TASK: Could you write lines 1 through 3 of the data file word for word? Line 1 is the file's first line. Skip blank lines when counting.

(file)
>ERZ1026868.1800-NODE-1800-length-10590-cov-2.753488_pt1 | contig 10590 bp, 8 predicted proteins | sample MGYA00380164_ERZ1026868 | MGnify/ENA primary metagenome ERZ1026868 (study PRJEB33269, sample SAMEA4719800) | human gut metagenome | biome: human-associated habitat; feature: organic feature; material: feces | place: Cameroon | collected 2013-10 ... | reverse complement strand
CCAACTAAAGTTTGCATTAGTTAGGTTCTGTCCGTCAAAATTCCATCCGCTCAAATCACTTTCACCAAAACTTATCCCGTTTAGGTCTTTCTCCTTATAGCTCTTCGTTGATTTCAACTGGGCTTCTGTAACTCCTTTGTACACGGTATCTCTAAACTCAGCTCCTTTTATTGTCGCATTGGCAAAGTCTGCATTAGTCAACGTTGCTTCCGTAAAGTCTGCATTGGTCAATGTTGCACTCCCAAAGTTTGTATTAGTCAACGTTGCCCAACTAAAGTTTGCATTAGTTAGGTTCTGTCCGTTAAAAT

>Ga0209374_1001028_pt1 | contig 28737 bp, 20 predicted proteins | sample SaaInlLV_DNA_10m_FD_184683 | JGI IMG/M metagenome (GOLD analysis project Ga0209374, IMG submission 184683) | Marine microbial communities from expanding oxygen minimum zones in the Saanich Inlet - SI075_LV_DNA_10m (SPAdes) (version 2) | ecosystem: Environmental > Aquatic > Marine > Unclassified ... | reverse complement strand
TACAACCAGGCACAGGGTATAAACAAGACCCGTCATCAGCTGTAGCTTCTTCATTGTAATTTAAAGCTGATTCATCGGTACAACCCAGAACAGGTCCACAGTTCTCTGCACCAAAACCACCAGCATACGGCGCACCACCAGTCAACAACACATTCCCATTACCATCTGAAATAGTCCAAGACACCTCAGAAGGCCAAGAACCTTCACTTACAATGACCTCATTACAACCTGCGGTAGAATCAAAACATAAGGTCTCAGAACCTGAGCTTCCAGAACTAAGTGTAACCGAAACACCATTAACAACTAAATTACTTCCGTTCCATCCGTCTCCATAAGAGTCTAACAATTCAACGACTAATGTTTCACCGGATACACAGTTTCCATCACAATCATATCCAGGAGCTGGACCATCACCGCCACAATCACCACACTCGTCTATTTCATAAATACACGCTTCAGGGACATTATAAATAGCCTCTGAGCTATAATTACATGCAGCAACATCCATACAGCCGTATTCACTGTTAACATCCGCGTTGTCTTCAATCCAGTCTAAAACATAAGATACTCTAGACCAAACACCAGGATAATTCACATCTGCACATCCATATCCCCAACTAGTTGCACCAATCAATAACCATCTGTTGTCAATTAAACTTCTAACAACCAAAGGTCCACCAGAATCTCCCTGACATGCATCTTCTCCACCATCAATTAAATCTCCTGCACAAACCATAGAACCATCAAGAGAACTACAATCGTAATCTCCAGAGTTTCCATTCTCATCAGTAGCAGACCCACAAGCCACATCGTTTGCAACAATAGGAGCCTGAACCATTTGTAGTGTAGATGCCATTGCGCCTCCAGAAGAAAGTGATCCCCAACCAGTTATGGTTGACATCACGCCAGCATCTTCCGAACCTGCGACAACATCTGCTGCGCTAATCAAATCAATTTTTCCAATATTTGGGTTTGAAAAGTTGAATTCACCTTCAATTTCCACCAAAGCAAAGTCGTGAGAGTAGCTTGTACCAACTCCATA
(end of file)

>ERZ1026868.1800-NODE-1800-length-10590-cov-2.753488_pt1 | contig 10590 bp, 8 predicted proteins | sample MGYA00380164_ERZ1026868 | MGnify/ENA primary metagenome ERZ1026868 (study PRJEB33269, sample SAMEA4719800) | human gut metagenome | biome: human-associated habitat; feature: organic feature; material: feces | place: Cameroon | collected 2013-10 ... | reverse complement strand
CCAACTAAAGTTTGCATTAGTTAGGTTCTGTCCGTCAAAATTCCATCCGCTCAAATCACTTTCACCAAAACTTATCCCGTTTAGGTCTTTCTCCTTATAGCTCTTCGTTGATTTCAACTGGGCTTCTGTAACTCCTTTGTACACGGTATCTCTAAACTCAGCTCCTTTTATTGTCGCATTGGCAAAGTCTGCATTAGTCAACGTTGCTTCCGTAAAGTCTGCATTGGTCAATGTTGCACTCCCAAAGTTTGTATTAGTCAACGTTGCCCAACTAAAGTTTGCATTAGTTAGGTTCTGTCCGTTAAAAT

>Ga0209374_1001028_pt1 | contig 28737 bp, 20 predicted proteins | sample SaaInlLV_DNA_10m_FD_184683 | JGI IMG/M metagenome (GOLD analysis project Ga0209374, IMG submission 184683) | Marine microbial communities from expanding oxygen minimum zones in the Saanich Inlet - SI075_LV_DNA_10m (SPAdes) (version 2) | ecosystem: Environmental > Aquatic > Marine > Unclassified ... | reverse complement strand